A federal prison complex in West Virginia, cited in a scathing December Department of Justice report on the murder of mob boss Whitey Bulger, is facing the most acute shortage of corrections officers of any facility in the seriously understaffed federal system.
The 72 officer vacancies at Hazelton Prison represent more than 16% of the total staff, forcing mandatory overtime shifts several times a week, according to agency records. And the understaffing persists even as officers at the compound, long considered one of the department’s most violent facilities, recently recovered a surprising number of weapons.
During a shift this month, 30 knives were seized, including seven linked to a single detainee, officials said. Days later, officers recovered makeshift bulletproof vests padded with magazine rolls, along with a dozen more knives.
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The gun busts are the biggest in recent memory, according to officials who warn that the rising threat of violence combined with crippling officer fatigue represents a crisis in the making.
“This is a recipe for disaster,” said Shane Fausey, national president of the union representing prison officers and other prison workers, describing a “extremely dangerous environment for inmates and staff.”
Justin Tarovisky, president of the union at Hazelton, said the “terrible” conditions were reminiscent of perhaps the most volatile period in the facility’s recent history, when similar staffing shortages prevailed at the time of Bulger’s death by beating in October 2018 – the third arrested murdered in six months. period.
“Sometimes the worst has to happen before you get what you need,” Tarovisky said.
The Bureau of Prisons described the staff at Hazelton as “our top priority”.
Requests for voluntary two-week service reassignments have been being sent to other prisons on Friday to help fill vacant officer and lieutenant positions at Hazelton, the agency said.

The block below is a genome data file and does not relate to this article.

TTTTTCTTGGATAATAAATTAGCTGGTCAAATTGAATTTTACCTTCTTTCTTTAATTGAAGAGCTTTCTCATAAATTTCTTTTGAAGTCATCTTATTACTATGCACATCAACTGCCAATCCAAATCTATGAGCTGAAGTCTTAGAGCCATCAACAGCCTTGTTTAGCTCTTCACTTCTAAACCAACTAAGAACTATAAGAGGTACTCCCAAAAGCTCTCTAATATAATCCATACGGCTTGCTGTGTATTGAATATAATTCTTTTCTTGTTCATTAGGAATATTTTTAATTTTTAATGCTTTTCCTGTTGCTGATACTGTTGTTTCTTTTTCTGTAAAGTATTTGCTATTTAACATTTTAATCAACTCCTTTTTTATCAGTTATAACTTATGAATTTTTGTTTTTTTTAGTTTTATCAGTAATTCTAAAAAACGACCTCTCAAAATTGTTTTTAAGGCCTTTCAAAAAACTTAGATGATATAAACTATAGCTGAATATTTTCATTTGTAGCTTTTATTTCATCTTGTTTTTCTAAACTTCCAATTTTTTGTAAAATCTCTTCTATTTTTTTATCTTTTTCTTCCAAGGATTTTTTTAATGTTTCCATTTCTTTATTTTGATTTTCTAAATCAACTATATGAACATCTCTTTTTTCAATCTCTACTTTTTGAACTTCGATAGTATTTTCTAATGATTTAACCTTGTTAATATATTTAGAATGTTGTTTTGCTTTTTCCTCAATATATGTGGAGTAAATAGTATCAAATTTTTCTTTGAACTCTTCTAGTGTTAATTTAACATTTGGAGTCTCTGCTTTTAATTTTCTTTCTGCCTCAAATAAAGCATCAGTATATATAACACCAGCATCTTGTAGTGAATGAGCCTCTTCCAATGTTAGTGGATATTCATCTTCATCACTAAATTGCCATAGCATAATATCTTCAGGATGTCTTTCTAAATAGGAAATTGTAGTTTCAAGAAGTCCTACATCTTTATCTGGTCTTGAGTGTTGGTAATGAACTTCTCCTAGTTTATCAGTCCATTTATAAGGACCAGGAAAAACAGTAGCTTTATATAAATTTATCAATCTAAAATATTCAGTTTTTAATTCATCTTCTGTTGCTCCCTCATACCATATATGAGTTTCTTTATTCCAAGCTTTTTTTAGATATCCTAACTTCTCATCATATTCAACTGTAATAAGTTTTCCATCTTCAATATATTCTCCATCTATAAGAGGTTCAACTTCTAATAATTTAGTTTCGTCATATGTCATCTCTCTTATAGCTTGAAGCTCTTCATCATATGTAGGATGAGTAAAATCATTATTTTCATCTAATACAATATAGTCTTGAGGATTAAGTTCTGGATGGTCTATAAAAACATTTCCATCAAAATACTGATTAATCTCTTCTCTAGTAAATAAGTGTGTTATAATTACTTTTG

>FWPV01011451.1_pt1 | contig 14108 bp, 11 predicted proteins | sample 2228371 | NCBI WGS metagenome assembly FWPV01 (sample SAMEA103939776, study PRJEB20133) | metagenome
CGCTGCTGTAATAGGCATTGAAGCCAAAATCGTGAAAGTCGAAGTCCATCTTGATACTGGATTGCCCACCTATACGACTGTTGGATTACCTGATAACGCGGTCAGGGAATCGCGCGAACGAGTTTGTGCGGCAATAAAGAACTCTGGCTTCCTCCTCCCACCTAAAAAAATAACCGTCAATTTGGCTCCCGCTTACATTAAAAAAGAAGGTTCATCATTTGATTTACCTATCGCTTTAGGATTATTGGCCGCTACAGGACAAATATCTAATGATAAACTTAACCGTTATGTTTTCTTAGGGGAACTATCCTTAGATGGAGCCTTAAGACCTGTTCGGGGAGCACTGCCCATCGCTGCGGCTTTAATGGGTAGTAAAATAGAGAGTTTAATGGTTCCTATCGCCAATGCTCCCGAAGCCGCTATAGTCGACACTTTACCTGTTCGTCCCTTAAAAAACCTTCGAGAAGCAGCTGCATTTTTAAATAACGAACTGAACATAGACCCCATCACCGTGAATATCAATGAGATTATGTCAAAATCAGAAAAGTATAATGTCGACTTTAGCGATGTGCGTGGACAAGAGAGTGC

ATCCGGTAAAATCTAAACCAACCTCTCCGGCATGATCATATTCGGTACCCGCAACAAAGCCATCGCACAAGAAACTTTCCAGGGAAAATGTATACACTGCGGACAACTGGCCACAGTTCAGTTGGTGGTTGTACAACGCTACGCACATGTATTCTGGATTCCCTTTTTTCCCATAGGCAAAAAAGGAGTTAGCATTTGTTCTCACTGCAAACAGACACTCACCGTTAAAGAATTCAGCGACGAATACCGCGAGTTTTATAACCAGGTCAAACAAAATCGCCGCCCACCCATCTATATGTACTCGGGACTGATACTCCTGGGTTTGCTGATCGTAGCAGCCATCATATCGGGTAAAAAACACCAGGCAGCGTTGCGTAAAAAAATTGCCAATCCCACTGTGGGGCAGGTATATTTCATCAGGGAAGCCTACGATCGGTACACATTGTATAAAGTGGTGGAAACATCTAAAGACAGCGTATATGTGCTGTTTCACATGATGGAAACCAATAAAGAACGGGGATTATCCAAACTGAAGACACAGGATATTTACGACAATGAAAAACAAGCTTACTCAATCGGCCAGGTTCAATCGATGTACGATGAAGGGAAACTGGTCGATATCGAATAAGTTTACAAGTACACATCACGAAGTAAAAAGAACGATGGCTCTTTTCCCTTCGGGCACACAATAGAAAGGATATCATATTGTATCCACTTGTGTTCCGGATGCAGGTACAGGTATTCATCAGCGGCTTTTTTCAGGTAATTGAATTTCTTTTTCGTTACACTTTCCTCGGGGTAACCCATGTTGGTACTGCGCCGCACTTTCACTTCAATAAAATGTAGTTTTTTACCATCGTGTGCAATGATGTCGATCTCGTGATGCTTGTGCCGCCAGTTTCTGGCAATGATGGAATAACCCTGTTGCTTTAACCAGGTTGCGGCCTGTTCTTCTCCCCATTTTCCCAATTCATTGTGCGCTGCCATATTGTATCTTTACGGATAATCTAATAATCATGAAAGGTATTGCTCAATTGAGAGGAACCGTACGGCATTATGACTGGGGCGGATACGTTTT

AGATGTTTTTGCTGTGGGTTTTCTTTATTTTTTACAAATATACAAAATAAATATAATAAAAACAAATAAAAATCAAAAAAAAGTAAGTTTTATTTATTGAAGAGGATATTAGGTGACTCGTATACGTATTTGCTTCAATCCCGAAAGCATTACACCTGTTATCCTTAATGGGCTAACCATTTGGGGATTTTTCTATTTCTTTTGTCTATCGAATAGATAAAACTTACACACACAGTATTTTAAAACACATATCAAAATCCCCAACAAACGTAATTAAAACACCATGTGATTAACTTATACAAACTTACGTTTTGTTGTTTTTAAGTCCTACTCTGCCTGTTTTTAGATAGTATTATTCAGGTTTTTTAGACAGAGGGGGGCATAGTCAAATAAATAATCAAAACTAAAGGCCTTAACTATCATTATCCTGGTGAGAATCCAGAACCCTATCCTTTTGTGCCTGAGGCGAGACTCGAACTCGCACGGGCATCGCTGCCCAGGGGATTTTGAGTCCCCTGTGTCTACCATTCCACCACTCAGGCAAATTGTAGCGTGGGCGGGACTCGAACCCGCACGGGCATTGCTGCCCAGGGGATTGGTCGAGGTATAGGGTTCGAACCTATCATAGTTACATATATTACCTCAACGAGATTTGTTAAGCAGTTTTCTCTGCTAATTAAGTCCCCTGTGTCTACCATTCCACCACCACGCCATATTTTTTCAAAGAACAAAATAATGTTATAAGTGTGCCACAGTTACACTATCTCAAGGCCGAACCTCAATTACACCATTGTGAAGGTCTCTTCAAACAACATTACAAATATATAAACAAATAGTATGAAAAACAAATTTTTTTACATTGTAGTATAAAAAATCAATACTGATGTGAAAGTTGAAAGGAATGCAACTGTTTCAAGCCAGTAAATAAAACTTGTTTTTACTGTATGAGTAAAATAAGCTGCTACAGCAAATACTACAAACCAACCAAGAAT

“We are actively recruiting to hire a variety of positions, including correctional officers,” the BOP said in a statement to USA TODAY, adding that the agency “takes seriously our duty to protect individuals in our custody, as well as maintain the safety of correctional personnel and community”.
‘All signals flashing red’
What the facility desperately needs, Tarovisky said, is more officers and rest for the weary.
Last month, according to prison records, officers were forced to work overtime hundreds of times. The frequency of mandatory assignments, which add additional time to regular shifts, has effectively trapped police officers in the complex they serve, the union official said.
Some officers, Tarovisky said, are paid overtime three to five times a week. So-called “mandates” can range from half an hour of additional work to a full second shift.
“Now it’s about self-preservation,” Tarovisky said. “The cops are saying they’re sick just to take a day off. When you add that increase in guns, all the lights are flashing red.”
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An officer assigned to the Jan. 12 shift, who surrendered the 30 knives, said three officers were held back from their regular shifts to fill gaps.
“When you do this several times a week, you get tired, less aware of what’s going on around you,” said the officer, who asked not to be identified for fear of possible sanctions.